Heavenly Citizens In These Modern Times


What deserves our ultimate allegiance?


City Hall at Ephesus by Brooke Miller

Peter and Paul, the pillars of the Church, were clear that the only citizenship that counts is our citizenship in heaven. (Phil. 3:20) W are only “sojourners and exiles” in this world. (1 Peter 2:11)

Paul submitted to earthly authorities as though they had been established by God. (Rom. 13:1) He submitted to lashing by Jewish authorities five times! He appealed to his Roman citizenship, but, he clearly saw himself not a citizen of this world. He was a citizen of the kingdom of heaven that is coming.

He used his Roman citizenship to gain an audience for the gospel among the Romans, to be an ambassador for Christ as he spoke to people in the public squares. He used his credentials as a Hebrew scholar to gain an audience for the Gospel in the synagogues.

Paul submitted to the processes and protocols of Roman and Jewish authorities. He recognized their earthly authority over him. He appealed to that same authority, not for his own advantage, but for the purpose of advancing the kingdom of God.

When we get involved in politics in the 21st century, do we submit to the authorities established by God as Paul did? Paul boasted of his lashings. Paul used his Roman citizenship, not to get out of prison, but to get to Rome to support the followers of Christ there.

Do we count ourselves, first, as citizens of heaven? Paul longed to be with Chris. He used his time on this earth to advance the kingdom of God while he longed for the day when he would put off his perishable body and put on immortality.

Do we use our earthly citizenship not for our own advantage, but to advance the Kingdom of God? When we fight for tougher laws and tighter borders and the right to walk around without masks, are we fighting for the kingdom of God?

Paul said what needed to be said for the sake of the Gospel, but he accepted the earthly consequences of his focus on heavenly things. Paul lived in an earthly world that was hostile to him and everything that he stood for. He submitted to the world’s authority, but he did it in obedience to the authority of God for the advancement of the Gospel, the good news of the coming of the kingdom of God.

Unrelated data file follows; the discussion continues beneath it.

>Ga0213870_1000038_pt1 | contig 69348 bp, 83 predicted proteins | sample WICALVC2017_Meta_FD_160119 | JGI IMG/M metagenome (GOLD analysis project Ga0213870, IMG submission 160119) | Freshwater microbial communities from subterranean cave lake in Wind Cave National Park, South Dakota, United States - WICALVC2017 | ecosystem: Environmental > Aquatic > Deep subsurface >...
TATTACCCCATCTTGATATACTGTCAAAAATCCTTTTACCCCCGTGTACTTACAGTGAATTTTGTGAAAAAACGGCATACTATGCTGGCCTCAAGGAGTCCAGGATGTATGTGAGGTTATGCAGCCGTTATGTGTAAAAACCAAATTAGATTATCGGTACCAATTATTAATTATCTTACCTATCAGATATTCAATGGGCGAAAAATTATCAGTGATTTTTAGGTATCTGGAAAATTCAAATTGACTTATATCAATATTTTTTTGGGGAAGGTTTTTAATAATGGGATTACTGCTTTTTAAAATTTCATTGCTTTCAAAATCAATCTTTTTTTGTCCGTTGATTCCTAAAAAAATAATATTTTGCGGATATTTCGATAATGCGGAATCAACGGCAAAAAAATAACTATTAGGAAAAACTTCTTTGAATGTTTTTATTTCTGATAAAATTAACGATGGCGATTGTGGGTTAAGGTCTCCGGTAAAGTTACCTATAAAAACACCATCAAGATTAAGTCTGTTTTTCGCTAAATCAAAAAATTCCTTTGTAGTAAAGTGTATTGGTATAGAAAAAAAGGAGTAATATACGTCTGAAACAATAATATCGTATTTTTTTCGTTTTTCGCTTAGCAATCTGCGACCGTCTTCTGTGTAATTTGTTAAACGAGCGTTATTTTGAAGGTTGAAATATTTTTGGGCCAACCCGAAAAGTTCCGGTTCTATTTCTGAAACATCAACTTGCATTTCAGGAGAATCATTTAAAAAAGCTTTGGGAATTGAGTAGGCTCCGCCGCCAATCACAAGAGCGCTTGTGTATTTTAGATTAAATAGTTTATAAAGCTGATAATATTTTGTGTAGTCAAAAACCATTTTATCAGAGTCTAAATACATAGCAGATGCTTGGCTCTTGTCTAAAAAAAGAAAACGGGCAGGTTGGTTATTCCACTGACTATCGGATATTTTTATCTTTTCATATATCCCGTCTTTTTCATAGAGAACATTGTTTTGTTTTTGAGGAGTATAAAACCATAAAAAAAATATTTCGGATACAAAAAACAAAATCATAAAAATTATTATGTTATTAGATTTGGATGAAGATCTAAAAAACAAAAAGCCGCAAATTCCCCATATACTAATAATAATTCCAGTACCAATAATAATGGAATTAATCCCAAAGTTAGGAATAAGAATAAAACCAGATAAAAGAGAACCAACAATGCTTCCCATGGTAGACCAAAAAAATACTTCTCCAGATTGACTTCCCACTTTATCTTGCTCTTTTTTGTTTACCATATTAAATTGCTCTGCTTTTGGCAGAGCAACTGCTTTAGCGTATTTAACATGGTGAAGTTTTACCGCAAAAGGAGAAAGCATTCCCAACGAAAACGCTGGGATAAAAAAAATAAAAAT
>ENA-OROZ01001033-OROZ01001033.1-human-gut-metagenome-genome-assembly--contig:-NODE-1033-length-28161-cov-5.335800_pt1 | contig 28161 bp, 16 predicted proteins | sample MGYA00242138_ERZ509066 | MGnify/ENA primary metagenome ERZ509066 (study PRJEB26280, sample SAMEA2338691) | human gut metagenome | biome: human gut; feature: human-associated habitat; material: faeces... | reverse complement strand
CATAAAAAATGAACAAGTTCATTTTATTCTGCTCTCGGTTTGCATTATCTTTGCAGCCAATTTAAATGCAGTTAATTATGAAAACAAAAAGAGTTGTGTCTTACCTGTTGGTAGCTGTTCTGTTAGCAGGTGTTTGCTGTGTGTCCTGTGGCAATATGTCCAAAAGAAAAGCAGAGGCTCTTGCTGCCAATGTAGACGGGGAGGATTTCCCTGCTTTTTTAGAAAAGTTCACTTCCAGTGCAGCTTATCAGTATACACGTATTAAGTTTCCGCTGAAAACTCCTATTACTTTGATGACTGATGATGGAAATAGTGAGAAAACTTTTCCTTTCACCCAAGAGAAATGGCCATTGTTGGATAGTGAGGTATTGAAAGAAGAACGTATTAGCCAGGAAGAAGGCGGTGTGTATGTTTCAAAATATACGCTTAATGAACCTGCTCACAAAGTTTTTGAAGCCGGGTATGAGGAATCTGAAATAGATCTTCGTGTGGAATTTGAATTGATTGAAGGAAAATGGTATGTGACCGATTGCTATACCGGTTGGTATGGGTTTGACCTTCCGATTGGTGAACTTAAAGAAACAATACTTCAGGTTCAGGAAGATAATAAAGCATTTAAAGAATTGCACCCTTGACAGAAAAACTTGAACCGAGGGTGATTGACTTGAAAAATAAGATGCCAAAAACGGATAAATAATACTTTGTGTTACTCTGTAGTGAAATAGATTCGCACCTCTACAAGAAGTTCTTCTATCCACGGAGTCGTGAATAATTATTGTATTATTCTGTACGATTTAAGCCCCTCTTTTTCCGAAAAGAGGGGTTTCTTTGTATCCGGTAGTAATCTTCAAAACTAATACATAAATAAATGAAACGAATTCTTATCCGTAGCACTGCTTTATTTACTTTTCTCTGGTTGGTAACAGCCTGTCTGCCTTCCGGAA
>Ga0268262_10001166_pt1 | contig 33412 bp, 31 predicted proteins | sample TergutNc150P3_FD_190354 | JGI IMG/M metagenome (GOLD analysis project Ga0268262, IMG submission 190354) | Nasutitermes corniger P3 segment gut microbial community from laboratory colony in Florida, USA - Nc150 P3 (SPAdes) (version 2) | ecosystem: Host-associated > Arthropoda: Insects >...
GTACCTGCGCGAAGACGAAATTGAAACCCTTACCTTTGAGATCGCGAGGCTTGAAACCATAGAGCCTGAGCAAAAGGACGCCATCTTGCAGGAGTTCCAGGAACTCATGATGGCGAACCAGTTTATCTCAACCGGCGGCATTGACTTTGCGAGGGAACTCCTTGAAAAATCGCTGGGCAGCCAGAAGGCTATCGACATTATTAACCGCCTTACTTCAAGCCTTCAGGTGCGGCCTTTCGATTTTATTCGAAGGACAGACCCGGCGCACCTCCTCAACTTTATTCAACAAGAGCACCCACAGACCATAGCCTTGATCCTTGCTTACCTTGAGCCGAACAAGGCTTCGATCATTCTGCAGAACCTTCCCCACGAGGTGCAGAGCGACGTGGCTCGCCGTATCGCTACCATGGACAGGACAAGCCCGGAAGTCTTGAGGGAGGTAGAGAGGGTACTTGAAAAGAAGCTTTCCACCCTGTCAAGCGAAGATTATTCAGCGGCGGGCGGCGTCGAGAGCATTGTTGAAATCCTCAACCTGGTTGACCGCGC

Sometimes, I wonder whether we resist authorities that do not advance our earthly objectives and appeal to political power and influence to secure our earthly advantage. I wonder how often we have it all wrong.

What are our priorities? To whom do we owe our ultimate allegiance? What are our ultimate goals? Are we seeking to advance the Kingdom of God at all cost, including the cost to ourselves and our own position in the world?

Paul used his station in life as a Jewish scholar and a Roman citizen not for his own benefit, but for the benefit of the kingdom of God, to gain audience in front of people, and to spread the gospel. How do we use our station in life, our political power and religious knowledge? To whose benefit are our actions accumulating?

Are we fighting to protect and preserve our own families, communities and country in this world only to lose sight of our citizenship in heaven? Are we striving to save our lives only to lose our souls?

These are questions, not accusations. God knows the heart. I pose these questions in my own heart as write them.

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